The Mighty Boosh’s Mike ‘Not Noel’ Fielding has a bit part as a Satanic high priest. Despite what the IMDB claims, Victoria Broom and Victoria Hopkins from the first movie are not in this one, although they did film scenes for it (included in the DVD extras) and are listed among the thank-yous. Rebecca Hall (Dark Signal, Ibiza Undead, Cruel Summer) was lead make-up artist.

Originally shot (at various locations around the North-East) in July 2012, the initial cut of ZWoS2 was reworked with new scenes filmed in August 2013, plus some final pick-ups in January 2014. It was eventually released on DVD in October 2016, initially available exclusively from Speed’s Growling Clown Entertainment website, with a festival premiere in January 2017 at Horror-on-Sea. A US release through Chemical Burn Entertainment is scheduled for February 2017, retitled Female Zombie Riot. The first film was released in Japan and I'm sure they'll go for the sequel too.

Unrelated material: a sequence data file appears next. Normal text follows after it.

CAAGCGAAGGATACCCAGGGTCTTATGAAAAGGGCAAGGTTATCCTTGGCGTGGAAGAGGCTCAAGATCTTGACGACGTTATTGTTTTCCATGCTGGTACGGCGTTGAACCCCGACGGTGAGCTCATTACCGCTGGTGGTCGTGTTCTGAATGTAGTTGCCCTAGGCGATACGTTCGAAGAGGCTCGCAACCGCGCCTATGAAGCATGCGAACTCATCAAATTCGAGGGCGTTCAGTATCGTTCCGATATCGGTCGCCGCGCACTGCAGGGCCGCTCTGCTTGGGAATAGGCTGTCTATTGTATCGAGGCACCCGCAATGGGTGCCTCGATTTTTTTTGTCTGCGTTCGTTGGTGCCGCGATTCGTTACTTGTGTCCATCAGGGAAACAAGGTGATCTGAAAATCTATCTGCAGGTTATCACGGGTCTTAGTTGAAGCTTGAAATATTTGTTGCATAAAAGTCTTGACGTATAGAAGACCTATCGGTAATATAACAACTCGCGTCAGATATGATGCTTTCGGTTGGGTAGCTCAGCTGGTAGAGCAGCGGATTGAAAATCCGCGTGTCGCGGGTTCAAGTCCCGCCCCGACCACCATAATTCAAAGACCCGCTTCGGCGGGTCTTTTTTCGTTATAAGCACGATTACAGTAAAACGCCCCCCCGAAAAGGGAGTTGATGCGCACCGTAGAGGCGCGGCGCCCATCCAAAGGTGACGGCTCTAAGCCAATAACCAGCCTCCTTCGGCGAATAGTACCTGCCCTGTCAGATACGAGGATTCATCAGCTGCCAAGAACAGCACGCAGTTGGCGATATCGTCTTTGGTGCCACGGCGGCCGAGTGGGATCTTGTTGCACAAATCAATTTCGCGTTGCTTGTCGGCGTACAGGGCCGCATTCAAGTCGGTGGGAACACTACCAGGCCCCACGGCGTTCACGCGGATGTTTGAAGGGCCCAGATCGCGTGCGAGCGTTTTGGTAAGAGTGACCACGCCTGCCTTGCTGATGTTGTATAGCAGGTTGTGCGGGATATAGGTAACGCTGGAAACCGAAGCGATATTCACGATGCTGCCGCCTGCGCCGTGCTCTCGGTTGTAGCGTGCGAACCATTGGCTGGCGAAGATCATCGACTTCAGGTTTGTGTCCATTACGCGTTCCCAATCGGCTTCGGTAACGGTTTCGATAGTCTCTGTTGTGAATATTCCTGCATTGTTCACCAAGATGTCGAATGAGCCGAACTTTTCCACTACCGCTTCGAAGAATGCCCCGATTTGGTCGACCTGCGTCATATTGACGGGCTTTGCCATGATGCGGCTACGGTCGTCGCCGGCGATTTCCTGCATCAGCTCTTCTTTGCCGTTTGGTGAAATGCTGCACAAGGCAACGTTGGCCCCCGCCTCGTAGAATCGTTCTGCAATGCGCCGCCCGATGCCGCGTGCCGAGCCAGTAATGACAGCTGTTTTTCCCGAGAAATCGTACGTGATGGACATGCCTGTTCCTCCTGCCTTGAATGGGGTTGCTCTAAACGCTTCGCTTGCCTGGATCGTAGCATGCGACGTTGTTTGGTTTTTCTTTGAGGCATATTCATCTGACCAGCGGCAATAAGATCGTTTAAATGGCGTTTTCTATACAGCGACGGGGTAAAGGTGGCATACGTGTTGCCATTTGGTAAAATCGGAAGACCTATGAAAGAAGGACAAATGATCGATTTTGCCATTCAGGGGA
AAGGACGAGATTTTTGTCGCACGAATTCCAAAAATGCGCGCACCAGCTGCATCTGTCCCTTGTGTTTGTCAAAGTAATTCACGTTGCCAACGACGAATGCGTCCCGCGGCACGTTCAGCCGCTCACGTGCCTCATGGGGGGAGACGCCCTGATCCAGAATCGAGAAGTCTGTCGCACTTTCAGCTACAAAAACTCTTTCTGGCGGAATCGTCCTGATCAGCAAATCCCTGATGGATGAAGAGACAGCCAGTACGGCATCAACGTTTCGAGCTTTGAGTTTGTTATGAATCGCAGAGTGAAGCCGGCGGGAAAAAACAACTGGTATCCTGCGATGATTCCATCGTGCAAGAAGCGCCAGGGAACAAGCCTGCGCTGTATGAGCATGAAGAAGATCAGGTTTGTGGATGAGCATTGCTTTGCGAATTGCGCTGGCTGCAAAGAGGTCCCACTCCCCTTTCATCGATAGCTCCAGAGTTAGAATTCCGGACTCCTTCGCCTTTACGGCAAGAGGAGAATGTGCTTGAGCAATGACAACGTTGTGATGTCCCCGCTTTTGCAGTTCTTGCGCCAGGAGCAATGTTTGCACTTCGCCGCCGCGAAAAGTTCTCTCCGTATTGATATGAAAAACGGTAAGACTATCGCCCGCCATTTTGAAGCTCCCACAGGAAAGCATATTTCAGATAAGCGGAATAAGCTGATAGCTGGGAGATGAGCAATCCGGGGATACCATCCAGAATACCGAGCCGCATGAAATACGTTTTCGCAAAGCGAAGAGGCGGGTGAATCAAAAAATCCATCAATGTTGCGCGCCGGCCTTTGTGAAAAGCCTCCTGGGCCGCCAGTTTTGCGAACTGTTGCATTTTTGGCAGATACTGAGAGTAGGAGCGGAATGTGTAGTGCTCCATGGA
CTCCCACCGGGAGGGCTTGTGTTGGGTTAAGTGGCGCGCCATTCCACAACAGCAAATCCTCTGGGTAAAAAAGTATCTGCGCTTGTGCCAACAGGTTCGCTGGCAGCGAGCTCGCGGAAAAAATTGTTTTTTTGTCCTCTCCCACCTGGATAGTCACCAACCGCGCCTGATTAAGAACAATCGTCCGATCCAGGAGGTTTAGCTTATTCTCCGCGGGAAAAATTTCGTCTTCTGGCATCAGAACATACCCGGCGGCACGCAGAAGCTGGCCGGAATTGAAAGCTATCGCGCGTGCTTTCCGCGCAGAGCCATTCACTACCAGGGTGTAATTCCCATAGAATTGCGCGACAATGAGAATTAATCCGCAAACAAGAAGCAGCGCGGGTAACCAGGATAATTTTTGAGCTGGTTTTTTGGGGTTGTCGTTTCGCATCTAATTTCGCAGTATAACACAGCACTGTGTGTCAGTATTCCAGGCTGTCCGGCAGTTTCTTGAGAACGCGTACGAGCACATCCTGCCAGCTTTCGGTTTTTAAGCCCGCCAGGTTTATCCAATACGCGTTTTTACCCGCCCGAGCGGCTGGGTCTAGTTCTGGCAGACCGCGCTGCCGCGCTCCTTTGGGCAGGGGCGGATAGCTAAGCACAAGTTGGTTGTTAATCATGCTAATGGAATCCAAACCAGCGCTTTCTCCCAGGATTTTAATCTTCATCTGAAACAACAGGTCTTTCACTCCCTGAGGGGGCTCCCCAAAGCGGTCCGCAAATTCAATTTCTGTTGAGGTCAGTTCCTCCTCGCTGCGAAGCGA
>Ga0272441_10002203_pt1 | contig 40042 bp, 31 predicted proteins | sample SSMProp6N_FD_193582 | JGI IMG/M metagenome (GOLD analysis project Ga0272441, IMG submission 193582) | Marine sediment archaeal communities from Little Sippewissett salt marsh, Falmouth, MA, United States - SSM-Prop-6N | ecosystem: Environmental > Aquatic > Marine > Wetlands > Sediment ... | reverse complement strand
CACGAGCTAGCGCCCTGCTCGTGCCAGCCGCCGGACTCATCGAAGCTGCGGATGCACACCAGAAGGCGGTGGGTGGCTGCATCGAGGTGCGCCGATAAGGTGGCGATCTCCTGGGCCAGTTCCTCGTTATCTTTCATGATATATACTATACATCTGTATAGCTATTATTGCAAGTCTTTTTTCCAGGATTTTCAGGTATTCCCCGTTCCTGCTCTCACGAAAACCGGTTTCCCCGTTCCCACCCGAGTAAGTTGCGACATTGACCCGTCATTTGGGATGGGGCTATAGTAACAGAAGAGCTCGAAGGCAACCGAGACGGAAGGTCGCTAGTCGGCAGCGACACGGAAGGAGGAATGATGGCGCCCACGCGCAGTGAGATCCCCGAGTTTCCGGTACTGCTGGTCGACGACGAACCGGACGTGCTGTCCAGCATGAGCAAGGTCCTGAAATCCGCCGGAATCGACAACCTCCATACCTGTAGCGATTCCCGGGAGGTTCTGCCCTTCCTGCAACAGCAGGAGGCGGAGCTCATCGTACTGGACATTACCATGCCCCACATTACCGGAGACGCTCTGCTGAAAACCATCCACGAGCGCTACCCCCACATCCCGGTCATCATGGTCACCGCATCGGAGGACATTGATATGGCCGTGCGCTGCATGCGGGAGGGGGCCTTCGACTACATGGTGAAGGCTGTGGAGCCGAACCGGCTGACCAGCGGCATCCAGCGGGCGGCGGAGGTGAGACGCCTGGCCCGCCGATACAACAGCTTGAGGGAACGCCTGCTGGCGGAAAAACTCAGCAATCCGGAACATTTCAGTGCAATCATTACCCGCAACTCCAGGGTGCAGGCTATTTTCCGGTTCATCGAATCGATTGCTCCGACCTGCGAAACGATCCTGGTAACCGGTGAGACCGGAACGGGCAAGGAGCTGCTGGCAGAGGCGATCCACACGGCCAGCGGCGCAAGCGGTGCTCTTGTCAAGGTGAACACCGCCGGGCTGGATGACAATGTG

In a world where so many zombie or slasher films seem to be cut from the same cloth, Speed/Pervo provides a welcome and distinctive respite. I thoroughly enjoyed this film, though I do appreciate that some people will hate it. Fuck ’em.

MJS rating: A-

Monday, 5 December 2016


Director: David Noel Bourke
Writer: David Noel Bourke
Producer: David Noel Bourke
Cast: Mikkel Vadsholt, Siir Tilif, Mia Lerdam
Country: Denmark
Year of release: 2016
Reviewed from: online screener

Some film-makers pump out their movies like there’s no tomorrow: two, three or more every year. And there’s nothing intrinsically wrong with that. Danish film-maker David Noel Bourke is more of an artisan. There was a six-year gap between his first two films, Last Exit and No Right Turn. Seven years further on, here comes his third movie, Bakerman.

It’s a drama with thriller elements. It’s not as bleak as the Scandinavian drama you see on TV, but it’s not a comedy. Serious but not grim. It’s very good. Not obviously commercial, but good and definitely worth watching if you like a movie that makes you think.